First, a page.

Bird Nesting & Sustainability

Blog Post

March 2022

One of the important ways that we increase biodiversity in our vineyards and naturally control predatory insects is to set up habitats for birds. Secondary nesting birds like the Western Bluebird can thrive in vineyard locations if provided with proper areas to nest.

Ridge Senior VP of Vineyard Operations, David Gates, speaks to our wildlife monitoring program here at Ridge: “Setting up Bluebird habitats is an excellent way to use the checks and balances involved with nature to our advantage in the vineyard. They consume nothing but insects – and a lot of them. They are smart birds, they like humans, and Monte Bello is the perfect location for them. With our partners and the California Bluebird Recovery Program, we can quantify our efforts to better improve our biodiversity.”

The Western Bluebird

“Considered iconic as a symbol of happiness, included in folklore, art and music, Native Americans believed bluebirds embodied renewal and sunrise.”

What is a “Secondary Nesting Bird?”

“Bluebirds are classified as ‘secondary-cavity nesting birds’ because they do not possess the physical capabilities to make their own cavities. They, like other secondary-cavity nesters, nest in cavities caused by decay in dead or dying trees, cavities made by ‘primary-cavity nesting birds,’ or artificial cavities (nest boxes) constructed by humans.

“Due to loss of habitat due to agricultural and urban sprawl plus excessive use of pesticides, bluebird populations plummeted by the 1970’s. People often remove dead or dying trees, and this has contributed to the loss of natural cavities for cavity nesting birds. The introduction of competitive, invasive, and often vicious bird species such as House Sparrows and European Starlings has also impacted bluebirds. Nest box programs effectively support the conservation of bluebirds thus, increasing their survival and population growth.” -Patricia Jordan, California Bluebird Recovery Program

Building an Effective Habitat

The Bluebird’s habitat needs to have food, water, cover, and places to raise its young. Choose an area with open, grassy fields and native trees away from excessive human activity or construction. It’s also a good idea to place your nesting box where there are trees or shrubs close by so that fledglings have a nearby place to land on their first flight. Other important considerations are:

  • Keep boxes raised at least five feet off the ground
  • Add holes to the bottom of the nest box to ensure proper drainage of rain and encourage air circulation
  • Forego adding a perch, as this encourages predators
  • Place nest boxes in areas with ample shade and/or paint the exterior of the box a light, natural color to reduce the heat inside.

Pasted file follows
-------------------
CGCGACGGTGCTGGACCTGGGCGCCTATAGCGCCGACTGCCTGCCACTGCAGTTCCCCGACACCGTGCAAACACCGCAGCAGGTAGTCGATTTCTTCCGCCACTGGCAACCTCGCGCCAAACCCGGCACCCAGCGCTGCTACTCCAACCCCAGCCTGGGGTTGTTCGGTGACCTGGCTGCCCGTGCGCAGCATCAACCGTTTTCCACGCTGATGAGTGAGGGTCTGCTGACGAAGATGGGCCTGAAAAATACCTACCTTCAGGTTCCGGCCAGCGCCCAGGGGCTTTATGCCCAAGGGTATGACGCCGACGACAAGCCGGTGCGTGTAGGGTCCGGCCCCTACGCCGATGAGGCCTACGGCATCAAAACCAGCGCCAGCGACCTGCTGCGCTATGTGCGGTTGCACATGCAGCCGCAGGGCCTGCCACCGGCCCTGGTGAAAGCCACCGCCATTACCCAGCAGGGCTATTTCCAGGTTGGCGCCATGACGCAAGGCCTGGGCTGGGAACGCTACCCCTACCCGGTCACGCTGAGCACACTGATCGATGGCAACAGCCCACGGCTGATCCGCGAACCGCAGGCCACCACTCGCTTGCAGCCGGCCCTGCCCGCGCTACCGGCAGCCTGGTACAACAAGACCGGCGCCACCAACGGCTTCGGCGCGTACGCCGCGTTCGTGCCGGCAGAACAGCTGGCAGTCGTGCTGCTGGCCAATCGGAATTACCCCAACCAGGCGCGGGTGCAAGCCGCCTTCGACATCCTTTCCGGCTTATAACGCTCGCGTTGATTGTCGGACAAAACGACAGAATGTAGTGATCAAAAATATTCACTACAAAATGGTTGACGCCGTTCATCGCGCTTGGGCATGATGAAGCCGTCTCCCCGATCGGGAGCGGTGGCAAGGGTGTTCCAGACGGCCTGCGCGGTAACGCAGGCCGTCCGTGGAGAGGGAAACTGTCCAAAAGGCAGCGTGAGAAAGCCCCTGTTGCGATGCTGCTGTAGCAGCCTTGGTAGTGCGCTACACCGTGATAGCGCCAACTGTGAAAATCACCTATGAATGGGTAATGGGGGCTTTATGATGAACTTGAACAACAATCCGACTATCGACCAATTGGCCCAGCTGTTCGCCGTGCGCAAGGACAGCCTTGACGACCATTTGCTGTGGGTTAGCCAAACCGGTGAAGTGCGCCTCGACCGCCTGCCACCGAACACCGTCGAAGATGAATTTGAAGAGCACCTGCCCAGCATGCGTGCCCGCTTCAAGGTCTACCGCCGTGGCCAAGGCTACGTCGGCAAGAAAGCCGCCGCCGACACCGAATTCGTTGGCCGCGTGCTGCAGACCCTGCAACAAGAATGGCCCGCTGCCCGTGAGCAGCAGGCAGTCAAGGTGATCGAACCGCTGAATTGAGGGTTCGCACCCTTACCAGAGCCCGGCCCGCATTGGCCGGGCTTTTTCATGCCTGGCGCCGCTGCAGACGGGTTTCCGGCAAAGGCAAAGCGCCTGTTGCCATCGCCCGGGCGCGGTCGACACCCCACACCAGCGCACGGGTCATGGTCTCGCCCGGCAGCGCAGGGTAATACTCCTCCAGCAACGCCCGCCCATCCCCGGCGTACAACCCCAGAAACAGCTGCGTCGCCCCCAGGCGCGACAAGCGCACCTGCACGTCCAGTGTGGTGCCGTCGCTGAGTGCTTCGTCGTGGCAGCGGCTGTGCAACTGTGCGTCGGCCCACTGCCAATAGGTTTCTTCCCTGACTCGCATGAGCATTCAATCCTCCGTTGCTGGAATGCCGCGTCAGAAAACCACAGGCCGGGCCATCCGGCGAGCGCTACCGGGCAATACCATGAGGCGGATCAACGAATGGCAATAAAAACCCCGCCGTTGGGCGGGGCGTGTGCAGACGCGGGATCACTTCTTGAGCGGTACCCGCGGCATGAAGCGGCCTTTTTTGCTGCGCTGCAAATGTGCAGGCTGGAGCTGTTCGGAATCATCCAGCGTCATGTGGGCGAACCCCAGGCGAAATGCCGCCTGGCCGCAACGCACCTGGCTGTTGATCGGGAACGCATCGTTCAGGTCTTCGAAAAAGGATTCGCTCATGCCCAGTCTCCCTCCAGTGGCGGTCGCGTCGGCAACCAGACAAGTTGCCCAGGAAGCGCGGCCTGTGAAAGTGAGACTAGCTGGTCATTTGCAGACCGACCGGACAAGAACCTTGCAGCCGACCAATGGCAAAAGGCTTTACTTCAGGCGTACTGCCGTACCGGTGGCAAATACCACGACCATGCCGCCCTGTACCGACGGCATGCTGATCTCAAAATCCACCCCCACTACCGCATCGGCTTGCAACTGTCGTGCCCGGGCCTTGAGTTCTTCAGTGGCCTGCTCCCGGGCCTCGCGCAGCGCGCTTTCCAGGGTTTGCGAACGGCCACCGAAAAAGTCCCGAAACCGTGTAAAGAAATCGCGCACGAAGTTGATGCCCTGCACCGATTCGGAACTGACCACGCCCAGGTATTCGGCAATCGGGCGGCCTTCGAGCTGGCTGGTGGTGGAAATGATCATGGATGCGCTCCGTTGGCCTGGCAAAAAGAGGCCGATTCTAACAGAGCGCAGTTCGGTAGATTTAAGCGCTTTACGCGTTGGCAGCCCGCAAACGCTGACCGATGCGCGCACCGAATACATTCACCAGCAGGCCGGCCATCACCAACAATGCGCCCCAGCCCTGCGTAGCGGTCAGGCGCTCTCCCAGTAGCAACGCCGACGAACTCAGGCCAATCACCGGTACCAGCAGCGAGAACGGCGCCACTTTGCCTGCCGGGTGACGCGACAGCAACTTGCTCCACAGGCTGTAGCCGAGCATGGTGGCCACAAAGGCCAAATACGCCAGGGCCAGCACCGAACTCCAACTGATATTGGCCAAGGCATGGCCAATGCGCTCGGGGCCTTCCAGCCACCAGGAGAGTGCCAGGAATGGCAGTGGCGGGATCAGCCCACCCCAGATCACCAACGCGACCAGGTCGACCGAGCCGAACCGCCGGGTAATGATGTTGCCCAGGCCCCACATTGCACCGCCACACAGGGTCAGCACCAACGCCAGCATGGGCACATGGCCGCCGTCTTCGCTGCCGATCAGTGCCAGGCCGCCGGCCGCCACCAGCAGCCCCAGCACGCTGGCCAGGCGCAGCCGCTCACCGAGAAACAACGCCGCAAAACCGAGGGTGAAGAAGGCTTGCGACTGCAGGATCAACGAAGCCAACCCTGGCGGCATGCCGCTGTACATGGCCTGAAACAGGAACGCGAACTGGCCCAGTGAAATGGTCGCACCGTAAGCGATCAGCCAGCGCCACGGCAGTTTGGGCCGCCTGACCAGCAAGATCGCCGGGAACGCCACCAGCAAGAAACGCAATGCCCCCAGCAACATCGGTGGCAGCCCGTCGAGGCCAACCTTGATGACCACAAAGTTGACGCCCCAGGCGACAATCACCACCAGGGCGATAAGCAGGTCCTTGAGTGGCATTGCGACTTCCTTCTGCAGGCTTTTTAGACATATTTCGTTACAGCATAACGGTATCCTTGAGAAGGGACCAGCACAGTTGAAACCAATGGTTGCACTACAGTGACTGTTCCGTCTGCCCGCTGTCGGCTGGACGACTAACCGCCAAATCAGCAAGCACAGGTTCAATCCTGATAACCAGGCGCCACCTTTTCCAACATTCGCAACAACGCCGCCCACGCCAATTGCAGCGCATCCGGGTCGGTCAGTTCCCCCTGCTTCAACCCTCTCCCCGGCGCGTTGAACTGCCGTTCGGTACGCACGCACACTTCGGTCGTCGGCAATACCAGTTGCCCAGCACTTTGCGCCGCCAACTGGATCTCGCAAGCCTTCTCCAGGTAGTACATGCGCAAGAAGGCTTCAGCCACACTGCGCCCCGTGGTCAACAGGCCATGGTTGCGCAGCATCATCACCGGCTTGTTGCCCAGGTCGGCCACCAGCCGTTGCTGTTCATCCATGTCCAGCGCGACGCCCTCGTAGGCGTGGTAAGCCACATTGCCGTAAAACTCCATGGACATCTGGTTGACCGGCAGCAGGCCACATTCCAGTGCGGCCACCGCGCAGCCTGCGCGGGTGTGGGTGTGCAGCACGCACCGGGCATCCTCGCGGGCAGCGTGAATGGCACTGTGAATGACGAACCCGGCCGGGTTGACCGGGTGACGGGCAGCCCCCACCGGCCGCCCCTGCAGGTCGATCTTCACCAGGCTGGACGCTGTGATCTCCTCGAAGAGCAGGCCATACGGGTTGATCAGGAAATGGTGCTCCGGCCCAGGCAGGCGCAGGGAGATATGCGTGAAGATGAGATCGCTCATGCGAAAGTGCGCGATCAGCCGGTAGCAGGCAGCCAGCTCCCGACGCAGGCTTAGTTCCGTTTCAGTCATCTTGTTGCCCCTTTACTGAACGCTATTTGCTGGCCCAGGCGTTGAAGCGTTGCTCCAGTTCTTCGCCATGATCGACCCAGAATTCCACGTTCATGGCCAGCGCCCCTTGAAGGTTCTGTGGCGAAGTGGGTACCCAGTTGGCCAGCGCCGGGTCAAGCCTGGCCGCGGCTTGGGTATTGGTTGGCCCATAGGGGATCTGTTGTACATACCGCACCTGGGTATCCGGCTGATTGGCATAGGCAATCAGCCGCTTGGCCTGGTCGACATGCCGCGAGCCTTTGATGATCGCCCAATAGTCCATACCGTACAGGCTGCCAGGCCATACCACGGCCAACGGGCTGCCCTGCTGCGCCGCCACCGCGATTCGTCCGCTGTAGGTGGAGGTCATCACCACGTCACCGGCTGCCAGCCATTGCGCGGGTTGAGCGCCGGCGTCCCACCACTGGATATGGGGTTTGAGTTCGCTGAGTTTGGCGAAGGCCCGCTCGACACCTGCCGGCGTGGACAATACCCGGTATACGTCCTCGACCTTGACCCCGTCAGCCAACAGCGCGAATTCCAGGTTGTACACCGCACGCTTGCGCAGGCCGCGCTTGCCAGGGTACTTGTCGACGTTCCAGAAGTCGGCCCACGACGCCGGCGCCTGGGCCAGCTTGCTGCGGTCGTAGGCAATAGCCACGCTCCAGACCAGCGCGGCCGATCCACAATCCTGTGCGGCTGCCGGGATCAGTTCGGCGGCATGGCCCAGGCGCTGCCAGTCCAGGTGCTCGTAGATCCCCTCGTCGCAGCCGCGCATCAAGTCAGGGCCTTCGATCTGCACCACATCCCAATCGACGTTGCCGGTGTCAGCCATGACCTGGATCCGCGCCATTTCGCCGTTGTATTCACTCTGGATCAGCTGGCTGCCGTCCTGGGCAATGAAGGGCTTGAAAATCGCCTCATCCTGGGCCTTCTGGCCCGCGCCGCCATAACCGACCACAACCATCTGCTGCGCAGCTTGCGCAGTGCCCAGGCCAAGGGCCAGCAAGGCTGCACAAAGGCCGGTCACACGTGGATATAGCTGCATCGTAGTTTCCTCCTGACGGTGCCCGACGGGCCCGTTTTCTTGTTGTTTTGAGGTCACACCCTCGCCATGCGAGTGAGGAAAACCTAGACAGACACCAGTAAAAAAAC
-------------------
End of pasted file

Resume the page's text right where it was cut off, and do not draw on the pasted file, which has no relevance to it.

The 2021 Nesting Season at Monte Bello

The Ridge nesting season covered four months from March 10 to July 10, 2021. Initial nesting activity was seen at Jimsomare (Klein), La Casita on March 10th. The season concluded with the last fledgling at Perrone on July 10th. Only four of the 46 boxes were unused during the season, an excellent occupancy rate of 91.3%.

Ranch-Specific Data

Perrone:

Perrone was the most successful nesting location on the estate. All four boxes at this location had successful fledglings and three of the boxes had two successful broods.

Rousten:

Rousten was also very successful. Of eight total boxes, all eight had fledglings and two had second broods, although only one was successful. The failed second attempt with three unhatched eggs and two dead nestlings was very possibly due to the three days of extremely high temperatures that exceeded 100 degrees.

Jimsomare (Klein):

Jimsomare was the third most successful nesting location. Among the 21 boxes, three boxes were never used – one at Lower Chardonnay and two at Middle Chardonnay. One box at Casa Grande had a nest but no eggs. The remaining 16 boxes had at least one successful nesting attempt. La Casita was very productive with two boxes that fledged 14 birds and one of these boxes a second brood.

Torre:

Torre was the least successful nesting location during the 2021 season. All 13 boxes had at least one nesting attempt but very high temperatures over several consecutive days may explain the failure of one box to fledge mature nestlings. A second box failed very likely due to House Wren predation. Four boxes had two nesting attempts but only one was successful. Three other attempts failed for similar reasons.

Summary

The 2021 nesting success rate of 86.79% exceeded California’s 2019 (last normal pre-pandemic year) overall data by 10.82% as reported to Cornell’s Nestwatch. This result is excellent and benefits both the Western Bluebird population as well as Ridge’s goal of using native species to eliminate pests from the vineyards.

The Future of Bluebird Nesting in our Vineyards

We will continue to monitor each season’s nesting results at all four of the historic ranches on our Monte Bello Estate and provide updated reports yearly. We plan to use our findings to establish successful nesting trails at our other estate vineyards.


To learn more about Bluebird nesting and find thorough guidelines on how to build your own nest box, visit the California Bluebird Recovery Program website.

Nesting data collected by Patricia Jordan and Wild Farms Alliance.